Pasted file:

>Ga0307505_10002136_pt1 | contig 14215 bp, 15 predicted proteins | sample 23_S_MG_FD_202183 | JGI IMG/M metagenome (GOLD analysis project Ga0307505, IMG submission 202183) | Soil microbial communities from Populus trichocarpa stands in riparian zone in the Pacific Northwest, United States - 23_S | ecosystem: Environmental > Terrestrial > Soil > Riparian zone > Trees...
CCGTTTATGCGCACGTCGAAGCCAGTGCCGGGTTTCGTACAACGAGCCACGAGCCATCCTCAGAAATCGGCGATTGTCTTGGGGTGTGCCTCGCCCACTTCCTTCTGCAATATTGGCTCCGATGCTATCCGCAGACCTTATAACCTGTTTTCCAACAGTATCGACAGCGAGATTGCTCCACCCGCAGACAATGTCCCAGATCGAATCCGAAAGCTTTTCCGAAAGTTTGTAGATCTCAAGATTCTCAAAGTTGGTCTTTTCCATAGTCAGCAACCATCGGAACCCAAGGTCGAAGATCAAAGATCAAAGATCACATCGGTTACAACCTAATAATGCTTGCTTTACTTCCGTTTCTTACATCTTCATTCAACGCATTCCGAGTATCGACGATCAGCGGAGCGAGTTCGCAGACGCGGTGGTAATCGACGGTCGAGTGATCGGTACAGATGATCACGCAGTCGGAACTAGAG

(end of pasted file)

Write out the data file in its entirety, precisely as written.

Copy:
>Ga0307505_10002136_pt1 | contig 14215 bp, 15 predicted proteins | sample 23_S_MG_FD_202183 | JGI IMG/M metagenome (GOLD analysis project Ga0307505, IMG submission 202183) | Soil microbial communities from Populus trichocarpa stands in riparian zone in the Pacific Northwest, United States - 23_S | ecosystem: Environmental > Terrestrial > Soil > Riparian zone > Trees...
CCGTTTATGCGCACGTCGAAGCCAGTGCCGGGTTTCGTACAACGAGCCACGAGCCATCCTCAGAAATCGGCGATTGTCTTGGGGTGTGCCTCGCCCACTTCCTTCTGCAATATTGGCTCCGATGCTATCCGCAGACCTTATAACCTGTTTTCCAACAGTATCGACAGCGAGATTGCTCCACCCGCAGACAATGTCCCAGATCGAATCCGAAAGCTTTTCCGAAAGTTTGTAGATCTCAAGATTCTCAAAGTTGGTCTTTTCCATAGTCAGCAACCATCGGAACCCAAGGTCGAAGATCAAAGATCAAAGATCACATCGGTTACAACCTAATAATGCTTGCTTTACTTCCGTTTCTTACATCTTCATTCAACGCATTCCGAGTATCGACGATCAGCGGAGCGAGTTCGCAGACGCGGTGGTAATCGACGGTCGAGTGATCGGTACAGATGATCACGCAGTCGGAACTAGAG